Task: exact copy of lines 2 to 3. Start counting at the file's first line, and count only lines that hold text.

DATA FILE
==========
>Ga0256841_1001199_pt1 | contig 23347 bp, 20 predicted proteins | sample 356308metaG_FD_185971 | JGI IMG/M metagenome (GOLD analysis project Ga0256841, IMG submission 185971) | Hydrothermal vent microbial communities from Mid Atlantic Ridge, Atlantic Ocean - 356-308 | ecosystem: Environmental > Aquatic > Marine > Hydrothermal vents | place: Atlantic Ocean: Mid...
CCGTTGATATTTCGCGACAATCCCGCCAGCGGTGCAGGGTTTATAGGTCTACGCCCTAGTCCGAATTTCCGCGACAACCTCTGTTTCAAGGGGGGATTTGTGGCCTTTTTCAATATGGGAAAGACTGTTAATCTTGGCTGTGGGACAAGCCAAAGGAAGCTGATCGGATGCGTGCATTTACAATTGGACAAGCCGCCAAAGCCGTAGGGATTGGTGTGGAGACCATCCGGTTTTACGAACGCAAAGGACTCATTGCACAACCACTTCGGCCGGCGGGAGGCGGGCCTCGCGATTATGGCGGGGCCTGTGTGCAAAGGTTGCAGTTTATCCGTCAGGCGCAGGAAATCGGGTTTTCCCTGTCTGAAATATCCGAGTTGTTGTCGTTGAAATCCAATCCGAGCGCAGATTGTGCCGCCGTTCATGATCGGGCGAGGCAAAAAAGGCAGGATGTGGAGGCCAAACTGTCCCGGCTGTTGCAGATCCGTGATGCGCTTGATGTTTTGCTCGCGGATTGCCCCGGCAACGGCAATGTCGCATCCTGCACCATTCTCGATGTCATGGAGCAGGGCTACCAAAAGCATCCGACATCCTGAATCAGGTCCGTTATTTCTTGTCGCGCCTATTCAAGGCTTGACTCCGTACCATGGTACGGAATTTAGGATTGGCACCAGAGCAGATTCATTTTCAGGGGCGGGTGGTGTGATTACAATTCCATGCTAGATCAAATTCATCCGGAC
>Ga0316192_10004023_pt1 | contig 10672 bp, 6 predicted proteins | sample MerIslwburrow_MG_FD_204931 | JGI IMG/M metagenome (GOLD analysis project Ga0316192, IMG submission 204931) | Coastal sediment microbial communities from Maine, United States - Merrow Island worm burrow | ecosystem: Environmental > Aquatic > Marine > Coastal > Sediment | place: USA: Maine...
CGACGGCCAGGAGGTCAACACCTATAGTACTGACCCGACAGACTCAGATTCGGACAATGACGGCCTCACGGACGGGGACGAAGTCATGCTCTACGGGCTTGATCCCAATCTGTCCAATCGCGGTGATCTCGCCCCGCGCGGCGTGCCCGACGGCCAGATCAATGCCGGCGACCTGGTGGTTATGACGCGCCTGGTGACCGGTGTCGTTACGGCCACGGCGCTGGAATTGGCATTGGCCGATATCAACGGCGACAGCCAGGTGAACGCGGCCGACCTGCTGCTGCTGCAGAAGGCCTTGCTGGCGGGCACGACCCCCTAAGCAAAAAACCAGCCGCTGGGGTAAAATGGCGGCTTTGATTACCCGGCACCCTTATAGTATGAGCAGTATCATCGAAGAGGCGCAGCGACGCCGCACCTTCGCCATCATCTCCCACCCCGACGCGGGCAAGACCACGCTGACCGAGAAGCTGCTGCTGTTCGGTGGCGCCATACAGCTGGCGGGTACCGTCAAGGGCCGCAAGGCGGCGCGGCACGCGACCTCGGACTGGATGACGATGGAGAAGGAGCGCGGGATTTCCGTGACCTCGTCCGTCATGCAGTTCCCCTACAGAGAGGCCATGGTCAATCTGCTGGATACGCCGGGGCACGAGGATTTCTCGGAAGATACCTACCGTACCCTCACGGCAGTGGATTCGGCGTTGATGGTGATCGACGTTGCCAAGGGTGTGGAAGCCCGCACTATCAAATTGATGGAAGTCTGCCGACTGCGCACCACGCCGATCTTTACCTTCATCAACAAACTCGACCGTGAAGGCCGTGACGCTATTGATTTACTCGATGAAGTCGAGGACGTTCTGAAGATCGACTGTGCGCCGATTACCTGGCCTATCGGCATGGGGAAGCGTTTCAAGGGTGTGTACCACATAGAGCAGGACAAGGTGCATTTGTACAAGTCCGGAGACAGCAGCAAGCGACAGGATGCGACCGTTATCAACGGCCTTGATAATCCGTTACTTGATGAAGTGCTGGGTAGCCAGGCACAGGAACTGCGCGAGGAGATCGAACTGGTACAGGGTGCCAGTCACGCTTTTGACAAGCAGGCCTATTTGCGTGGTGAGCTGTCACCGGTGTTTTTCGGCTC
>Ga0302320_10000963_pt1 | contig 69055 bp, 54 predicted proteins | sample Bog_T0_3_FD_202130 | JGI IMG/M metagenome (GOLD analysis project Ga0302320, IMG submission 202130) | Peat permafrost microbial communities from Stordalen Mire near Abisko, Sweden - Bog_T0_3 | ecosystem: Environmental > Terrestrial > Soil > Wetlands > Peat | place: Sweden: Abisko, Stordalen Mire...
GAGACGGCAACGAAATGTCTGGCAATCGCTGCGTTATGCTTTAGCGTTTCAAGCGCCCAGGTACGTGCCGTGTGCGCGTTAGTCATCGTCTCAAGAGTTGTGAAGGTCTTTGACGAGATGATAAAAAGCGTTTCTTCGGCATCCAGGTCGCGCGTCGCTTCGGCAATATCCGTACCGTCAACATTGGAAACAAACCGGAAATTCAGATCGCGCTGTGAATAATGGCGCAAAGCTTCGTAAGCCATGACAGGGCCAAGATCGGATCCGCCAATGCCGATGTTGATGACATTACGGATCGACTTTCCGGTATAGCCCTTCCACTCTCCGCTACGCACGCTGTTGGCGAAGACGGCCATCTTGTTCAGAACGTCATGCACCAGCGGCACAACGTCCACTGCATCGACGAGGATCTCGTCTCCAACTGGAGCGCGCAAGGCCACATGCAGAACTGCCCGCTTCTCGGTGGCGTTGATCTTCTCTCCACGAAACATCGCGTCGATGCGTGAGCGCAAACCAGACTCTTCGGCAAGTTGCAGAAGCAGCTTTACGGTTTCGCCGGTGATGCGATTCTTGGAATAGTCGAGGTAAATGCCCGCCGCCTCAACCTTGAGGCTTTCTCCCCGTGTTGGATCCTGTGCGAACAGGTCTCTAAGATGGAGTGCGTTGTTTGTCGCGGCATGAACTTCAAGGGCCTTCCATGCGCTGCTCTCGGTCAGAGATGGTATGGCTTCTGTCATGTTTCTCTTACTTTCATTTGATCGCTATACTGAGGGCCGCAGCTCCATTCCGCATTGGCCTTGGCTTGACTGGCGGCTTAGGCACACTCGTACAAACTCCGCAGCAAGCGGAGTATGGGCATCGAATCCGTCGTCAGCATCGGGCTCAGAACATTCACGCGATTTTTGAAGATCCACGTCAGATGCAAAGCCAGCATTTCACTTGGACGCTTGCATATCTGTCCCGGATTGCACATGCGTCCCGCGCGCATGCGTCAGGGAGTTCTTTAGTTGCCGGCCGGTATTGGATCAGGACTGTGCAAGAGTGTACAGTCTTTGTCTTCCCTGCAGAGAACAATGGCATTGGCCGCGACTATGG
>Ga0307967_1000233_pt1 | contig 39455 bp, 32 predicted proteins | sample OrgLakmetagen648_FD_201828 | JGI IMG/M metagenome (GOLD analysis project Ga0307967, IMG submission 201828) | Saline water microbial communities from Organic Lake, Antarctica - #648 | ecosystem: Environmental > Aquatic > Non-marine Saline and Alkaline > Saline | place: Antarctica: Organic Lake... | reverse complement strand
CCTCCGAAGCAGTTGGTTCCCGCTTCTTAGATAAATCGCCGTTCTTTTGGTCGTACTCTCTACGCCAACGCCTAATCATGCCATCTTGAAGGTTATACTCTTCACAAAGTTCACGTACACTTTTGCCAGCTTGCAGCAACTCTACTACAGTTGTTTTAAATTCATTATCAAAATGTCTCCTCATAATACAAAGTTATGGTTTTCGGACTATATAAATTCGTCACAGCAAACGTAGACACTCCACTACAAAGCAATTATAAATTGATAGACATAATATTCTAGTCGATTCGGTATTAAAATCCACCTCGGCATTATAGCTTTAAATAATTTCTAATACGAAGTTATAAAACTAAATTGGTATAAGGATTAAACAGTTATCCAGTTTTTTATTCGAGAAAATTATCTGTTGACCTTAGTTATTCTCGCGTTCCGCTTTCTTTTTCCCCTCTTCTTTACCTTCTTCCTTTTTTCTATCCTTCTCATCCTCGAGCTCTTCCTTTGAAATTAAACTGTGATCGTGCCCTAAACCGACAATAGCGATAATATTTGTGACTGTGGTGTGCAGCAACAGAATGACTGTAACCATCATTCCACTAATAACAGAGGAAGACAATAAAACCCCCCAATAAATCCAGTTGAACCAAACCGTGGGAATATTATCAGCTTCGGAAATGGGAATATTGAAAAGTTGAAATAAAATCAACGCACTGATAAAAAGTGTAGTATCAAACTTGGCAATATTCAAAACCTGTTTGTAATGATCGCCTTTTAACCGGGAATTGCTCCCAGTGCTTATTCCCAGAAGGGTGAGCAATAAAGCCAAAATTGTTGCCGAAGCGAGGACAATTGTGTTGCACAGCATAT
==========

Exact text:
CCGTTGATATTTCGCGACAATCCCGCCAGCGGTGCAGGGTTTATAGGTCTACGCCCTAGTCCGAATTTCCGCGACAACCTCTGTTTCAAGGGGGGATTTGTGGCCTTTTTCAATATGGGAAAGACTGTTAATCTTGGCTGTGGGACAAGCCAAAGGAAGCTGATCGGATGCGTGCATTTACAATTGGACAAGCCGCCAAAGCCGTAGGGATTGGTGTGGAGACCATCCGGTTTTACGAACGCAAAGGACTCATTGCACAACCACTTCGGCCGGCGGGAGGCGGGCCTCGCGATTATGGCGGGGCCTGTGTGCAAAGGTTGCAGTTTATCCGTCAGGCGCAGGAAATCGGGTTTTCCCTGTCTGAAATATCCGAGTTGTTGTCGTTGAAATCCAATCCGAGCGCAGATTGTGCCGCCGTTCATGATCGGGCGAGGCAAAAAAGGCAGGATGTGGAGGCCAAACTGTCCCGGCTGTTGCAGATCCGTGATGCGCTTGATGTTTTGCTCGCGGATTGCCCCGGCAACGGCAATGTCGCATCCTGCACCATTCTCGATGTCATGGAGCAGGGCTACCAAAAGCATCCGACATCCTGAATCAGGTCCGTTATTTCTTGTCGCGCCTATTCAAGGCTTGACTCCGTACCATGGTACGGAATTTAGGATTGGCACCAGAGCAGATTCATTTTCAGGGGCGGGTGGTGTGATTACAATTCCATGCTAGATCAAATTCATCCGGAC
>Ga0316192_10004023_pt1 | contig 10672 bp, 6 predicted proteins | sample MerIslwburrow_MG_FD_204931 | JGI IMG/M metagenome (GOLD analysis project Ga0316192, IMG submission 204931) | Coastal sediment microbial communities from Maine, United States - Merrow Island worm burrow | ecosystem: Environmental > Aquatic > Marine > Coastal > Sediment | place: USA: Maine...